Ex-NFL Star Warrick Dunn’s Wounded Soul Finds Soulmates With Single Parents Who Need A Home


Urban News Service

When a New Orleans gunman ambushed, shot and killed Baton Rouge Cpl. Betty Smothers who was escorting a grocery manager in her cruiser to make a night deposit on Jan. 7, 1993, it was not the first time the mother of former NFL star Warrick Dunn had met her killer.

Ironically, six years earlier, Smothers caught her future assassin, Kevan Brumfield, shoplifting but she let him go – giving him a chance to turn his life around – a chance he threw away when hid in the darkness and shot the 14-year veteran police officer in the forearm, chest and head. His accomplice, Henri Broadway, also fired five times, striking Kimen Lee, a Piggly Wiggly assistant manager, who miraculously survived multiple gunshot wounds and took control of the cruiser where she drove to safety and called 911.

This is a story of contrasting lives – a famous football player who at 18 years old took responsibility for his five siblings after losing his mother juxtaposed against a killer with a long criminal record who worked only three months of his entire adult life. And it’s a story of a justice system that for more than 20 years has left Dunn with a wounded soul still waiting to heal from that fatal night that spun his world off its axis.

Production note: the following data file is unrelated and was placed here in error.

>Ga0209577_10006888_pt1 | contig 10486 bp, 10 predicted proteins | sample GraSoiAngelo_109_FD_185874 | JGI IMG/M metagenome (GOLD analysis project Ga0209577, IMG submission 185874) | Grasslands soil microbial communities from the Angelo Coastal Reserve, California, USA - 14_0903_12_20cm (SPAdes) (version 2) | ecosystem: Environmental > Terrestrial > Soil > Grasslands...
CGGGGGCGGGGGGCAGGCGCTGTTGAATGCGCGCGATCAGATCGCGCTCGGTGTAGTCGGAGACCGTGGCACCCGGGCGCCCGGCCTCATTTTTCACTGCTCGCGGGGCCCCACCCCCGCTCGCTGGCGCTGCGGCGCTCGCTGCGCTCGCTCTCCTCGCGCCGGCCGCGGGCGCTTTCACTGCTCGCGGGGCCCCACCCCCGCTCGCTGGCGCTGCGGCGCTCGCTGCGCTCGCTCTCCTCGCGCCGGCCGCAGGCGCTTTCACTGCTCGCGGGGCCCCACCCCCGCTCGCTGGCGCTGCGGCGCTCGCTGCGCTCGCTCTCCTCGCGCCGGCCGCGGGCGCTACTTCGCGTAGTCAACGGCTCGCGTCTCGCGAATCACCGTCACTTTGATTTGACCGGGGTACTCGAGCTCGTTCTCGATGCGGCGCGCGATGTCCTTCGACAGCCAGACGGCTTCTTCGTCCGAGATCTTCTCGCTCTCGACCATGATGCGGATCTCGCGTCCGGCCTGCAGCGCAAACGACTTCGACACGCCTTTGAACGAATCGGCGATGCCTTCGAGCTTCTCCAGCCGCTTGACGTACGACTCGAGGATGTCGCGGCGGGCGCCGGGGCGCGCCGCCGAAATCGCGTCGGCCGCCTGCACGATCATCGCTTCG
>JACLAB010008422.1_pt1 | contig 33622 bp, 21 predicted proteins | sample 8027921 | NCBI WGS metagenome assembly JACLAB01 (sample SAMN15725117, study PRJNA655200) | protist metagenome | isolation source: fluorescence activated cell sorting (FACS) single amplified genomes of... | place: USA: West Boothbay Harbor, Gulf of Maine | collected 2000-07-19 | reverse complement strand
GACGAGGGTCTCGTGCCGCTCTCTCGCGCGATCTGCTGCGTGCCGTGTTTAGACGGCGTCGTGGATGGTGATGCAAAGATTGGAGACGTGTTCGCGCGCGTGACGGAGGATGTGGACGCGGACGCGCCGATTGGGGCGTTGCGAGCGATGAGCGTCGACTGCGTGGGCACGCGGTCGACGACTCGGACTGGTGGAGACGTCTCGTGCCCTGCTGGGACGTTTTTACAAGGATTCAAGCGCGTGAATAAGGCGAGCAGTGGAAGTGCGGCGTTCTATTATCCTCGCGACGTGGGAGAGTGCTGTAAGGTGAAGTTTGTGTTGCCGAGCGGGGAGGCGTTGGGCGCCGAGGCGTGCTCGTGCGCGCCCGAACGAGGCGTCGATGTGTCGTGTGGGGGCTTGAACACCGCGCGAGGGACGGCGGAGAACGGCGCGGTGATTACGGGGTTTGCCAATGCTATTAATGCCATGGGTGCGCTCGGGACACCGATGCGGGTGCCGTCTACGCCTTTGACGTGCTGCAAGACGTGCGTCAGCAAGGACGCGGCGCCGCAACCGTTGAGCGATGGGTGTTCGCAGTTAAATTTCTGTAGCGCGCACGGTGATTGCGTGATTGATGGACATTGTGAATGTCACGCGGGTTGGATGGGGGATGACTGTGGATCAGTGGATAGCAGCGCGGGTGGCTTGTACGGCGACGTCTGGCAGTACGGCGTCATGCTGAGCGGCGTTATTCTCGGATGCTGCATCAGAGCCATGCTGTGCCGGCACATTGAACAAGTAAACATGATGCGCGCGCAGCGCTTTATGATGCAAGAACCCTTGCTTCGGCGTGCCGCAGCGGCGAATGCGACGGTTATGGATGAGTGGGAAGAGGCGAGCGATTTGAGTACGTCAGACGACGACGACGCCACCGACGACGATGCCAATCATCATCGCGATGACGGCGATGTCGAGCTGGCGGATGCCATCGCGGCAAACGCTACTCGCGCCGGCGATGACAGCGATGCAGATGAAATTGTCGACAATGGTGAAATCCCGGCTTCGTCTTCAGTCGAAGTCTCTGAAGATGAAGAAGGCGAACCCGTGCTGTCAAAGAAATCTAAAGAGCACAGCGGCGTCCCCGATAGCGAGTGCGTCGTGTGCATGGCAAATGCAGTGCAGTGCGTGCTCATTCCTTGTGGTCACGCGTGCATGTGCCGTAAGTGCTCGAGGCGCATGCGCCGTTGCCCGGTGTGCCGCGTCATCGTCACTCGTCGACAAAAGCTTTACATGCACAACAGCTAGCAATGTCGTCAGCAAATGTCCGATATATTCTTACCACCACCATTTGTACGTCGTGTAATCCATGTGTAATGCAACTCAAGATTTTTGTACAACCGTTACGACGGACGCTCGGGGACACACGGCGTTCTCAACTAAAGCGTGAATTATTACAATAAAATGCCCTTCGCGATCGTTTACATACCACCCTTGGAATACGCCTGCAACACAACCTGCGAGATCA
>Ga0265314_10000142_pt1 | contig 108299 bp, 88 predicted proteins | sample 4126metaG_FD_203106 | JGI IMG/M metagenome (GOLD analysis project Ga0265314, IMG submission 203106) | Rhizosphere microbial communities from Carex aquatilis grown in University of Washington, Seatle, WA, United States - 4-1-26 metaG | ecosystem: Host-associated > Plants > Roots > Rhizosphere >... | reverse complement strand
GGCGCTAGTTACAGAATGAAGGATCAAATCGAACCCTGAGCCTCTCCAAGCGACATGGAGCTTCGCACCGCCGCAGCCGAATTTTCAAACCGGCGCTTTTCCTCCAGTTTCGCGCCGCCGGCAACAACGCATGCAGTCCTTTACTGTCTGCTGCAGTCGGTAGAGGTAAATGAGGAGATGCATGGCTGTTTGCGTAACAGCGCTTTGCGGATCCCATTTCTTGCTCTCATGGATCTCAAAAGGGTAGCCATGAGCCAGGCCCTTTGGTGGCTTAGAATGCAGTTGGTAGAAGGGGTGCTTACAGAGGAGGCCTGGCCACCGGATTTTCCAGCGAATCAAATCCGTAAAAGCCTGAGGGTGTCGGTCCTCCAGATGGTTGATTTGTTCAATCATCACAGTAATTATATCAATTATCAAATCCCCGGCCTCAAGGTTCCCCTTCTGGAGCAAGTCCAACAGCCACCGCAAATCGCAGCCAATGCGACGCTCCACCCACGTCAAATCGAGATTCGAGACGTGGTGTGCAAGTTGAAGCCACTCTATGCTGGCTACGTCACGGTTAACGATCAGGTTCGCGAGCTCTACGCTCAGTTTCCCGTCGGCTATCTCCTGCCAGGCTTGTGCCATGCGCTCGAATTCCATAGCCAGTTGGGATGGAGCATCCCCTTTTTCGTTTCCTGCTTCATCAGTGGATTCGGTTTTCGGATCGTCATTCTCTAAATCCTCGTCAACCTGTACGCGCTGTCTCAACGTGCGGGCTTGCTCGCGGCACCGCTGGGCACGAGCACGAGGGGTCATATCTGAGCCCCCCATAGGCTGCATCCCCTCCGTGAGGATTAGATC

At the heart of his discord is the back-and-forth legal drama around the case leaving Dunn bitter about the justice system. Brumfield, who confessed to the crime, has been on death row since his 1995 conviction, but five years ago he won an appeal to determine if he is mentally disabled.  Broadway remains on death row awaiting for his final appeal to be heard.

A divided U.S. Supreme Court ruled in June that Brumfield was eligible for a hearing on whether he is intellectually disabled. The court, in a 5-4 decision, threw out a 2014 appeals court ruling that barred Brumfield from asking for the special hearing in which a lower court judge subsequently found he was intellectually disabled.

Supreme Court Justice Clarence Thomas, who wrote the fiery dissent, retold the crime in detail and placed a picture of Dunn’s mother clad in her uniform next to her police car to remind the court of the tragedy.

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